William Goldman, who holds two Academy Awards for his screenwriting (Butch Cassidy and the Sundance Kid and All the President's Men), and is author of the perennial best seller Adventures in the Screen Trade, scrutinizes the Hollywood movie scene of the past decade in this engaging collection. With the film-world-savvy and razor-sharp commentary for which he is known, he provides an insider's take on today's movie world as he takes a look at the big picture on Hollywood, screenwriting, and the future of American cinema.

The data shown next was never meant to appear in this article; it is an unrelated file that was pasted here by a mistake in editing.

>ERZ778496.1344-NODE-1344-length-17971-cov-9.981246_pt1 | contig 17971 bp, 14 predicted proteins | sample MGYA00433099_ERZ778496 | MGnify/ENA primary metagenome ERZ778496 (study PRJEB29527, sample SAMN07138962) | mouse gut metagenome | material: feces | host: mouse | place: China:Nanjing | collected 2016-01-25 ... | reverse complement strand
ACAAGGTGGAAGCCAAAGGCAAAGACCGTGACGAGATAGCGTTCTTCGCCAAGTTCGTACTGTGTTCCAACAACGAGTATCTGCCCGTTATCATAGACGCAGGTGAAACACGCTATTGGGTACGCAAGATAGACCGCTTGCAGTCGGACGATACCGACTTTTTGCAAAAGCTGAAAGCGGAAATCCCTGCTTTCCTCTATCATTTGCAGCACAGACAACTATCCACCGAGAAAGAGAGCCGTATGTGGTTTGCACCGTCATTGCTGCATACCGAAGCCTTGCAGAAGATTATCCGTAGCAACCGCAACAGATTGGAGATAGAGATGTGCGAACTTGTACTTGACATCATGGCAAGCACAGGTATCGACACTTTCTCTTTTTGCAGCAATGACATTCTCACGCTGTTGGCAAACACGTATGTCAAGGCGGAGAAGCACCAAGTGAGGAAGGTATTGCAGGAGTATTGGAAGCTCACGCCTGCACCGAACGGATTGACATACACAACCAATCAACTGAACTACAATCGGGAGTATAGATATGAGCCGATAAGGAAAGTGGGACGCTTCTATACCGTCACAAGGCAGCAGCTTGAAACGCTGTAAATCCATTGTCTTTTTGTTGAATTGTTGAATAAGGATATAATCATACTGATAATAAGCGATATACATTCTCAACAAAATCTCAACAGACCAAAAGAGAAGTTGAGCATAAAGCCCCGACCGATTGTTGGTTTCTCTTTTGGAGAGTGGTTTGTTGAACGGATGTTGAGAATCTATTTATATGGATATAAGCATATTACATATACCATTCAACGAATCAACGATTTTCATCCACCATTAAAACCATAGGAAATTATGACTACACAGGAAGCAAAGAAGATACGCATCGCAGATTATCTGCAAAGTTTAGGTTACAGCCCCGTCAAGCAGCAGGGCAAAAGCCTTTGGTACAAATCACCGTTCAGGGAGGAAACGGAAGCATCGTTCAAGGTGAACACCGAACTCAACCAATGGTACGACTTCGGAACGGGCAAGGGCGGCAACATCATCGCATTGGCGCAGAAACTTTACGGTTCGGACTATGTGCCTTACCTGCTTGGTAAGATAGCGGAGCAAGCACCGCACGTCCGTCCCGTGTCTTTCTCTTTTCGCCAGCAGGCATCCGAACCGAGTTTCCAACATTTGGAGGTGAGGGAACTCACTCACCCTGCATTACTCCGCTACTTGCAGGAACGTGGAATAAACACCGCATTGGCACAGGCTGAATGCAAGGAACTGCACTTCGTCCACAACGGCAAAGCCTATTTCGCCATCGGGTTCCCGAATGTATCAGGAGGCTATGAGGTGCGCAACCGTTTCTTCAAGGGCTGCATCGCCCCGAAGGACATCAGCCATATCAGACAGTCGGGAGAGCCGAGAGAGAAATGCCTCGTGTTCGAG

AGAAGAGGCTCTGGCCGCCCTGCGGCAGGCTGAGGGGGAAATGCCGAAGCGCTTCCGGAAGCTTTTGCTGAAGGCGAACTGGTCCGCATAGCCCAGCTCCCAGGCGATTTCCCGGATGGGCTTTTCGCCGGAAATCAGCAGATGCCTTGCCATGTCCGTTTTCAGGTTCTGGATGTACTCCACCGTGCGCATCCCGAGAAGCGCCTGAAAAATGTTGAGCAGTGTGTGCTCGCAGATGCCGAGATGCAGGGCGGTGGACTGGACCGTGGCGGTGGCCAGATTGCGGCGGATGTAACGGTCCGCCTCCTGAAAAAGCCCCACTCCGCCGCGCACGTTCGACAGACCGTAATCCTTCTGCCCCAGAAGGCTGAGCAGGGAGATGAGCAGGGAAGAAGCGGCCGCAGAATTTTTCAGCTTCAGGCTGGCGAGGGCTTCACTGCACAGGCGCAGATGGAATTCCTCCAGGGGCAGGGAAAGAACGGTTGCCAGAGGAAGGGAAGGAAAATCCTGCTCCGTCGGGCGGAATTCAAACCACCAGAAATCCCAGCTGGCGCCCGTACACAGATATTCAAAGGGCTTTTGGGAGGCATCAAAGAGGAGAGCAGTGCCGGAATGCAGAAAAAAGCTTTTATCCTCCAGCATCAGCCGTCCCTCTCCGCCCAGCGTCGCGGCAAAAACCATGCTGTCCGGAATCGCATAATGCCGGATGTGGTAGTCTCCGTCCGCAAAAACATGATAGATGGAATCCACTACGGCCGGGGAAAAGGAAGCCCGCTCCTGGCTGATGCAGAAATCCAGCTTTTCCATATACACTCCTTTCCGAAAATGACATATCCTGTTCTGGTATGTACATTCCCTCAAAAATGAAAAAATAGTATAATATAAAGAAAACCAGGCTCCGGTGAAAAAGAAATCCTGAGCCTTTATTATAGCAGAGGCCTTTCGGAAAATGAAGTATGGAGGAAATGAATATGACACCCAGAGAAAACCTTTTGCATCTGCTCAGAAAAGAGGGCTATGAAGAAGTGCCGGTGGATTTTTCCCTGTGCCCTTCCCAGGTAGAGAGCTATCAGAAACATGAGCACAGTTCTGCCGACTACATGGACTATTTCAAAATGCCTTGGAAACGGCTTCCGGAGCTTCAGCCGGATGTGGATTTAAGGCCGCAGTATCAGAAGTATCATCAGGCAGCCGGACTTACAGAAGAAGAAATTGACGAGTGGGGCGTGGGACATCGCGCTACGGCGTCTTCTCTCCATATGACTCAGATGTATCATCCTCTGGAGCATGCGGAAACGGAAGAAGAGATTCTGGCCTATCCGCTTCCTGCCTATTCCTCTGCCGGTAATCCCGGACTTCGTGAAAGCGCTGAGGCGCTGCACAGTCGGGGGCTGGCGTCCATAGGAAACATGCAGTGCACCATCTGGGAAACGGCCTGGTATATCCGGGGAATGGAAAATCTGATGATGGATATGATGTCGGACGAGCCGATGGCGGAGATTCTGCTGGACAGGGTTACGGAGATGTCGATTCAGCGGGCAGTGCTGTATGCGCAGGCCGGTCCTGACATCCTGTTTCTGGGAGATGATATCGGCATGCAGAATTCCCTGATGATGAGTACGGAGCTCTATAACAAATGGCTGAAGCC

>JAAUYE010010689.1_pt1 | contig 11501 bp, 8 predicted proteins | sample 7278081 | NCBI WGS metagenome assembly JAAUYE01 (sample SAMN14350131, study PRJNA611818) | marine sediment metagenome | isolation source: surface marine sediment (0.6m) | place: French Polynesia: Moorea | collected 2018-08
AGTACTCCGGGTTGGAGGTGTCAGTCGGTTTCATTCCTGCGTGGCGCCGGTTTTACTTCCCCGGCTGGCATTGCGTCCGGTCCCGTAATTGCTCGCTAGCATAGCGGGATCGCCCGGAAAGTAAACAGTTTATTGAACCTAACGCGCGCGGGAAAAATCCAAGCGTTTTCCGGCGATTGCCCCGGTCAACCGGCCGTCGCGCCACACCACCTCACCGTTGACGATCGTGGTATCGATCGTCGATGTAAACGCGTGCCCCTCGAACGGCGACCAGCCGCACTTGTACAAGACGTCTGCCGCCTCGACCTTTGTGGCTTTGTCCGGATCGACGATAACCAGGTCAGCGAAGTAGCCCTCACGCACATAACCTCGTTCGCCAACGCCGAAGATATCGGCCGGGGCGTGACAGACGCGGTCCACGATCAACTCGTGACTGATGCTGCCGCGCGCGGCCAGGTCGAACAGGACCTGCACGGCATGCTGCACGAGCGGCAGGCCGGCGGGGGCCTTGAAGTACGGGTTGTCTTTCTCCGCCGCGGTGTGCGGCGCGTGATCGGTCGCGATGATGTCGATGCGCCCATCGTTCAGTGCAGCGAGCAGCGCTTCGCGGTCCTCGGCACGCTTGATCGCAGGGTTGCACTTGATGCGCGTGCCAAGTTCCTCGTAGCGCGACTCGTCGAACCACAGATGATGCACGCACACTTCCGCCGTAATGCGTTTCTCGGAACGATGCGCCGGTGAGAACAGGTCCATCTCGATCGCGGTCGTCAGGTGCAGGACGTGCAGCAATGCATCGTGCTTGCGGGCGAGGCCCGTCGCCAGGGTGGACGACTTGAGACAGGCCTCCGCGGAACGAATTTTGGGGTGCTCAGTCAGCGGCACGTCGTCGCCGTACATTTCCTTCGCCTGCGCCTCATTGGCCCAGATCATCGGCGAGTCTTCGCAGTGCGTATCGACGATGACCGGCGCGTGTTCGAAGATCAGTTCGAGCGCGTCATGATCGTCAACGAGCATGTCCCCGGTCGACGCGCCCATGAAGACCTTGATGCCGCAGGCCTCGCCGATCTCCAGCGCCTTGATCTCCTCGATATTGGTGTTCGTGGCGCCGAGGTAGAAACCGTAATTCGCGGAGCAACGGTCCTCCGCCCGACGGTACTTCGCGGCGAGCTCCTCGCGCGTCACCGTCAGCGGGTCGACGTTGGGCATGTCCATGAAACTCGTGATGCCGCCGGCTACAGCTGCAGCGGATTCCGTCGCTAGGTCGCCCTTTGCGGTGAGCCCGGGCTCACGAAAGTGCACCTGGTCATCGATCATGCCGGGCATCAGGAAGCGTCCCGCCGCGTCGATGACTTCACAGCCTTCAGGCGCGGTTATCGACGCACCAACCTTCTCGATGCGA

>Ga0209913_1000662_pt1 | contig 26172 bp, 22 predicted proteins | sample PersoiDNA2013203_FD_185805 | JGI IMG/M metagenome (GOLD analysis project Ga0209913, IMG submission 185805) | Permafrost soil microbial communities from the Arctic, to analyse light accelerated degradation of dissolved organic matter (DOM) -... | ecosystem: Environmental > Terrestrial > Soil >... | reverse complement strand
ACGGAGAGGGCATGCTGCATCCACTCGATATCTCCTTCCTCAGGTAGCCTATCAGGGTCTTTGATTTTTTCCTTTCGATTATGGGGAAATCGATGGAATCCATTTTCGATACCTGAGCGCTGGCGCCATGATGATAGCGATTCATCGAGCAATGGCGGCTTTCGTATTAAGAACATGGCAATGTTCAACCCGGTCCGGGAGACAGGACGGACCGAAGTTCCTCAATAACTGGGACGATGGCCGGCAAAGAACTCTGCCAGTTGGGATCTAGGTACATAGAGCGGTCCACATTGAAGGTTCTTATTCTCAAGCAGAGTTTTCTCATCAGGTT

The title of Goldman's newest collection of essays is deceptive. Unlike his expansive reflections in Adventures in the Screen Trade, these selections (most of which originally appeared in Premiere, the New York Daily News and New York magazine) narrowly focus on Goldman's once timely film reviews and his commentaries on the 1990-1999 Academy Awards. With two screenwriting Oscars under his belt (for Butch Cassidy & the Sundance Kid and All the President's Men), Goldman is a knowledgeable Hollywood tour guide. On the rare occasions when his predictions are off-target, he's still entertaining. However, this slight and somewhat repetitive collection could have benefited from annotations to make it more accessible to Hollywood outsiders who might be wondering which film finally won the Oscar and how much those projected hits ultimately grossed. Most pleasurable are Goldman's assured opinions ("Giving the Best Actor--actor is the word folks--to Roberto Benigni for his mugging in Life Is Beautiful is, for me, a sin, a disgrace and removes forever the argument from those who felt DeMille's Greatest Show on Earth was the worst Oscar winner ever.") and his contrarianisms ("The trouble with the Oscar show is that it is too short."). Goldman hits his stride with "You Go, Girls!," taking on executives who delude themselves into thinking that every successful movie about women is a fluke, and the "The Emperor's New Fatigues," which lambastes Saving Private Ryan. FYI: Goldman's royalties from this book will be donated to the Motion Picture and Television Fund.